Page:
EU Economy
German population falls and estimated number of foreign residents
By Finfacts Team
May 31, 2013 - 4:51 PM

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According to the 2011 Census results published today, 80.2m inhabitants lived in Germany on 9 May 2011. “Compared with the number of inhabitants applicable so far on the basis of official intercensal population updates, there were about 1.5m fewer inhabitants in Germany on the census reference date than assumed so far”, said Roderich Egeler, head of Destatis, the federal statistics office, at a press conference held in Berlin today to present the results of the 2011 Census. On 9 May 2011, about 74m (92.3%) of the approximately 80.2m inhabitants had the German citizenship. Just under 6.2m inhabitants (7.7%) had a foreign citizenship.

Comparing the census results with the population figures used so far on the basis of official intercensal population updates shows a relatively small difference (–0.6% or –428,000 people) for Germans. For foreigners, however, the difference in the number of inhabitants was –14.9%, which is nearly 1.1m fewer people than assumed so far.

In May 2011, there were just under 34,000 registered same-sex partnerships in Germany, 40% of which consisting of women. A total 5,700 children lived in families with parents living in a registered same-sex partnership, most of them (86%) in female same-sex partnerships.

At the time of the census, about 40m people in Germany were in employment, 53.2% men and 46.8% women. The numbers of persons in employment obtained basically confirm the results of the 2011 microcensus. The employment/population ratio, that is, the proportion of persons in employment aged 15 to 74 years in the population of the same age, was 64.5%. 2.1m people were unemployed.

At the census reference date, 35.6% of those aged over 15 years had a secondary general school certificate, 26.9% an intermediate school or equivalent certificate and 28.3% a higher education entrance qualification. 4.4% were in school education at the census reference date. According to the census results, 4.7% of the population aged over 15 had no school certificate, that is 3.2m people.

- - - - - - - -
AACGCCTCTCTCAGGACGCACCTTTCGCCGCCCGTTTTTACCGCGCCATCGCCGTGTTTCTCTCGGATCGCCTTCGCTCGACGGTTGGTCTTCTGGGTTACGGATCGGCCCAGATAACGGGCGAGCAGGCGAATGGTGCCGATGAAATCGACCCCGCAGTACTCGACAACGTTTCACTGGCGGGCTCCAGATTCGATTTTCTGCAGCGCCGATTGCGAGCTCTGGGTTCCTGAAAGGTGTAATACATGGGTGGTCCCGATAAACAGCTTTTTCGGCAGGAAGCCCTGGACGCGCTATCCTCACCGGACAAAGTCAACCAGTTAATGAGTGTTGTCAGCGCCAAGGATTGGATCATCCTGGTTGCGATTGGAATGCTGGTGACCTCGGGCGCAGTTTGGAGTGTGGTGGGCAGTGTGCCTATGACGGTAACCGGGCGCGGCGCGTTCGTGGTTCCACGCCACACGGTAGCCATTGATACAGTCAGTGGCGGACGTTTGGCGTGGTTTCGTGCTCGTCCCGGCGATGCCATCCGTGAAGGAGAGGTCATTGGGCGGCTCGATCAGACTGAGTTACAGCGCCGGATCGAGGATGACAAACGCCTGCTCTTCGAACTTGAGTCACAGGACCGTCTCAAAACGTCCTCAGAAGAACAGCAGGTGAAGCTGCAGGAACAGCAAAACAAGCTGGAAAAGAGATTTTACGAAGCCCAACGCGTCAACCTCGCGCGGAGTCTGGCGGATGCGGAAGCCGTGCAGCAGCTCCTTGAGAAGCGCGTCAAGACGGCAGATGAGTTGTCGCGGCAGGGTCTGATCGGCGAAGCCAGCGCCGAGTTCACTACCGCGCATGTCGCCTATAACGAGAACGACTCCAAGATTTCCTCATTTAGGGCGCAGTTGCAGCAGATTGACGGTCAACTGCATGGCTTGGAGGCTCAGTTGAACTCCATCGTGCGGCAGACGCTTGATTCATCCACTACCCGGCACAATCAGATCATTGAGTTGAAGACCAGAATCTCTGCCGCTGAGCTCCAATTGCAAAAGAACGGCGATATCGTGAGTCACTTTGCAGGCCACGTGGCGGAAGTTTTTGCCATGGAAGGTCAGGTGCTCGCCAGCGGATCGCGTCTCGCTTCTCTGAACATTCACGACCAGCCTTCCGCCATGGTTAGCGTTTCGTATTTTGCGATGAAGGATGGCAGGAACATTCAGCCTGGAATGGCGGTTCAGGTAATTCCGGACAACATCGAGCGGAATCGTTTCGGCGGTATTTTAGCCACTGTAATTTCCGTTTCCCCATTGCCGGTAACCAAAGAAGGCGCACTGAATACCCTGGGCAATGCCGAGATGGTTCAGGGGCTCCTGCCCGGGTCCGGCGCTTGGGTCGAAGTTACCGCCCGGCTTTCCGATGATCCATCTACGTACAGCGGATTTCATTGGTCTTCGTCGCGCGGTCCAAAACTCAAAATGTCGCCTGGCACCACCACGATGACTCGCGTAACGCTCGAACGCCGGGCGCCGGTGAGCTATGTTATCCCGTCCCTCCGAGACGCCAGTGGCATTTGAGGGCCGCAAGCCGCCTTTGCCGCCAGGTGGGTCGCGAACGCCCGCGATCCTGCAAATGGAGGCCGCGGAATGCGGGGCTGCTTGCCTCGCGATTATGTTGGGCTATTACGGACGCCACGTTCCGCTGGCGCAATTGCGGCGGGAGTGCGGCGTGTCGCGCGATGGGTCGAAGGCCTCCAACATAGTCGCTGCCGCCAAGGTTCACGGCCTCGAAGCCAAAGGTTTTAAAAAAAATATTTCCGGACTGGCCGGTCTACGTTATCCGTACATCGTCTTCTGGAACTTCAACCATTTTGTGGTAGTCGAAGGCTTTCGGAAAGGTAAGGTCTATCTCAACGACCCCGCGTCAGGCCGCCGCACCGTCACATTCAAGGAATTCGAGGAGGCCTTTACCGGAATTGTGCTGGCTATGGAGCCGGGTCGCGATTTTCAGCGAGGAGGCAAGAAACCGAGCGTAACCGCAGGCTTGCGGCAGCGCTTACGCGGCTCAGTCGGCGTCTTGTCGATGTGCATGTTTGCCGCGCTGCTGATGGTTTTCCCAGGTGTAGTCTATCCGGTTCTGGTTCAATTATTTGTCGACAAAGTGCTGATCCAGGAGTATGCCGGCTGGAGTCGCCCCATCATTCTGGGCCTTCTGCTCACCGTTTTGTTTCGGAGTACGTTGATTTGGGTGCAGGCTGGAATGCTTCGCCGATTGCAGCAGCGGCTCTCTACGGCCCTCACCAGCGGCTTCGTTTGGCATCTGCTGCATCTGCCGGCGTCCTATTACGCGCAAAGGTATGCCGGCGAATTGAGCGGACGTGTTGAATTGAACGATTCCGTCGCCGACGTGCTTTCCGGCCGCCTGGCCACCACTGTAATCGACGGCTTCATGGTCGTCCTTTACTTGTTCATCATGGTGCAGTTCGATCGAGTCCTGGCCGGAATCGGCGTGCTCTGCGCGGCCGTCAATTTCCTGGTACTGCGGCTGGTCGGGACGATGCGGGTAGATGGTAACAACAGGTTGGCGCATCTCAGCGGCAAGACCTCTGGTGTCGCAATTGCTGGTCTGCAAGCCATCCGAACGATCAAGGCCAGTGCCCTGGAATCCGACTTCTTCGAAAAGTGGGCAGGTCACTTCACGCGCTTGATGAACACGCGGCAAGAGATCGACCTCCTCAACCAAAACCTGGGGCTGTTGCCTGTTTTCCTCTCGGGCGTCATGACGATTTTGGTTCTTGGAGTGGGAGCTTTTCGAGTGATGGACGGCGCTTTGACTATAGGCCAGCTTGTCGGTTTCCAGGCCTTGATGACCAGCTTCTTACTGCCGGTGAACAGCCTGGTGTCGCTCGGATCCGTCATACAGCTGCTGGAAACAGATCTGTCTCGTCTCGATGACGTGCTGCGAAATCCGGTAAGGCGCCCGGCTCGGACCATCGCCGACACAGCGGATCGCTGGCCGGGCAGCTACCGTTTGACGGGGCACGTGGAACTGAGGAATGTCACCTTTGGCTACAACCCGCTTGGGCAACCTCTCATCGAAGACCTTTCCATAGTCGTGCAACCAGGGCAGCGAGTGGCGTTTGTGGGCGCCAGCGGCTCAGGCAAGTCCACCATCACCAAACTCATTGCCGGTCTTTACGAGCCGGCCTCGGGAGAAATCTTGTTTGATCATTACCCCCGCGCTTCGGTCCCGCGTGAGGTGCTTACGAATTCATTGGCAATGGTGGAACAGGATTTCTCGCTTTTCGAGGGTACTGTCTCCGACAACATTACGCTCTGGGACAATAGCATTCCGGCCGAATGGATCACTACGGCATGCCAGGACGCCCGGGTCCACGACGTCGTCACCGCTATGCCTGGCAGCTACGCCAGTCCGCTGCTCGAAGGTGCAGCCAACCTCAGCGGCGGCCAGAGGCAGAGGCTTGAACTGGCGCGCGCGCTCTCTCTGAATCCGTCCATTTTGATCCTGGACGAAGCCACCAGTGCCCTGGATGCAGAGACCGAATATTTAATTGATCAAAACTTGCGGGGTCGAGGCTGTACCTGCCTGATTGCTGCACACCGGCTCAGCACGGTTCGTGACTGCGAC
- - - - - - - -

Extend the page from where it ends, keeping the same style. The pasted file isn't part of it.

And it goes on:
In early May 2011, Destatis says a total 15m persons with a migrant background lived in Germany; this is just under 19% of the population. In the 2011 Census, persons with a migrant background are defined to comprise all foreigners and all Germans who have immigrated to today’s territory of the Federal Republic of Germany after 1955 or who have at least one parent who has immigrated after 1955.

This proportion varies strongly between the Länder. The highest proportion in the western Länder was recorded for Hamburg (27.5%), the lowest for Schleswig-Holstein (11.7%). In all eastern Länder, the share of people with a migrant background was under 5%.  At reference date 9 May 2011, in Germany, there were 19.1m buildings with residential space and 10,000 inhabited accommodations – these are, for example, portacabins, summerhouses and permanently anchored houseboats. The total number of dwellings was 41.3m. In buildings with residential space, excluding residential establishments and excluding inhabited accommodations, there were 40.8m dwellings – that was 500,000 more dwellings than shown by the intercensal updates of the stock of dwellings as used so far.

Traditionally, when compared at an international level, Germany has been characterised by a low owner-occupier rate, that is, the proportion of inhabited dwellings that are occupied by the owners themselves. Although the owner-occupier rate has risen slowly but continuously over the last few years – it stood at 45.8% at the census reference date –, the majority of households still lived in rented dwellings.

In residential buildings, the vacancy rate in the whole of Germany is 4.4% (excluding residential establishments), although in eastern Germany it is higher than in the western part. 

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